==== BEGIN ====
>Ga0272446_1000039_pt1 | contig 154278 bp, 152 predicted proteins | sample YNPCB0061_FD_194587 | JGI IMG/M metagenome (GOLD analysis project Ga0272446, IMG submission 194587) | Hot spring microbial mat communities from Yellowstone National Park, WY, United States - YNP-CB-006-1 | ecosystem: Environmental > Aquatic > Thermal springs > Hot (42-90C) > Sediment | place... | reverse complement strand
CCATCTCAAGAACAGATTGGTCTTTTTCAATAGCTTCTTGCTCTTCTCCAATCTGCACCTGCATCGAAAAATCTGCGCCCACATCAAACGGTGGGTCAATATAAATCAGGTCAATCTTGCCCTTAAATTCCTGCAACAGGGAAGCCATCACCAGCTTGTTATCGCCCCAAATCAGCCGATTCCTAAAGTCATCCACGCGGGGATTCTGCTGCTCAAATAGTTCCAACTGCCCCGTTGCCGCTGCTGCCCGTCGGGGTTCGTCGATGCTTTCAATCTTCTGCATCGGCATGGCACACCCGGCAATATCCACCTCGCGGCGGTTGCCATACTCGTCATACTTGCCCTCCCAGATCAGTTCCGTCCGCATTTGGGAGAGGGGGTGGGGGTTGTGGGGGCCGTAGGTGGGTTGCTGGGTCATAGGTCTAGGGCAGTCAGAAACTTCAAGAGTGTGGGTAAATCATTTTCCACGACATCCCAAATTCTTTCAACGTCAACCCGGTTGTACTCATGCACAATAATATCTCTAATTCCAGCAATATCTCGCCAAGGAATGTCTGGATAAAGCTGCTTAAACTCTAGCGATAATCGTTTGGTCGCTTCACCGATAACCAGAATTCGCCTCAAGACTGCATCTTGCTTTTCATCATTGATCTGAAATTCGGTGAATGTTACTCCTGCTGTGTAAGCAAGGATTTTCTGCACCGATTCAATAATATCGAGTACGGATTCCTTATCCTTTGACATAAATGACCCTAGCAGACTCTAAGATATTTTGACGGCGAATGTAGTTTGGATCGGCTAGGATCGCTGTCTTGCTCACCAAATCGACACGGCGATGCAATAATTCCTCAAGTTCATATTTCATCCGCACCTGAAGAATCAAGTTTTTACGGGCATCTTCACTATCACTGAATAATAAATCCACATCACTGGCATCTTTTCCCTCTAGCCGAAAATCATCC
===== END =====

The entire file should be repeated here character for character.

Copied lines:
>Ga0272446_1000039_pt1 | contig 154278 bp, 152 predicted proteins | sample YNPCB0061_FD_194587 | JGI IMG/M metagenome (GOLD analysis project Ga0272446, IMG submission 194587) | Hot spring microbial mat communities from Yellowstone National Park, WY, United States - YNP-CB-006-1 | ecosystem: Environmental > Aquatic > Thermal springs > Hot (42-90C) > Sediment | place... | reverse complement strand
CCATCTCAAGAACAGATTGGTCTTTTTCAATAGCTTCTTGCTCTTCTCCAATCTGCACCTGCATCGAAAAATCTGCGCCCACATCAAACGGTGGGTCAATATAAATCAGGTCAATCTTGCCCTTAAATTCCTGCAACAGGGAAGCCATCACCAGCTTGTTATCGCCCCAAATCAGCCGATTCCTAAAGTCATCCACGCGGGGATTCTGCTGCTCAAATAGTTCCAACTGCCCCGTTGCCGCTGCTGCCCGTCGGGGTTCGTCGATGCTTTCAATCTTCTGCATCGGCATGGCACACCCGGCAATATCCACCTCGCGGCGGTTGCCATACTCGTCATACTTGCCCTCCCAGATCAGTTCCGTCCGCATTTGGGAGAGGGGGTGGGGGTTGTGGGGGCCGTAGGTGGGTTGCTGGGTCATAGGTCTAGGGCAGTCAGAAACTTCAAGAGTGTGGGTAAATCATTTTCCACGACATCCCAAATTCTTTCAACGTCAACCCGGTTGTACTCATGCACAATAATATCTCTAATTCCAGCAATATCTCGCCAAGGAATGTCTGGATAAAGCTGCTTAAACTCTAGCGATAATCGTTTGGTCGCTTCACCGATAACCAGAATTCGCCTCAAGACTGCATCTTGCTTTTCATCATTGATCTGAAATTCGGTGAATGTTACTCCTGCTGTGTAAGCAAGGATTTTCTGCACCGATTCAATAATATCGAGTACGGATTCCTTATCCTTTGACATAAATGACCCTAGCAGACTCTAAGATATTTTGACGGCGAATGTAGTTTGGATCGGCTAGGATCGCTGTCTTGCTCACCAAATCGACACGGCGATGCAATAATTCCTCAAGTTCATATTTCATCCGCACCTGAAGAATCAAGTTTTTACGGGCATCTTCACTATCACTGAATAATAAATCCACATCACTGGCATCTTTTCCCTCTAGCCGAAAATCATCC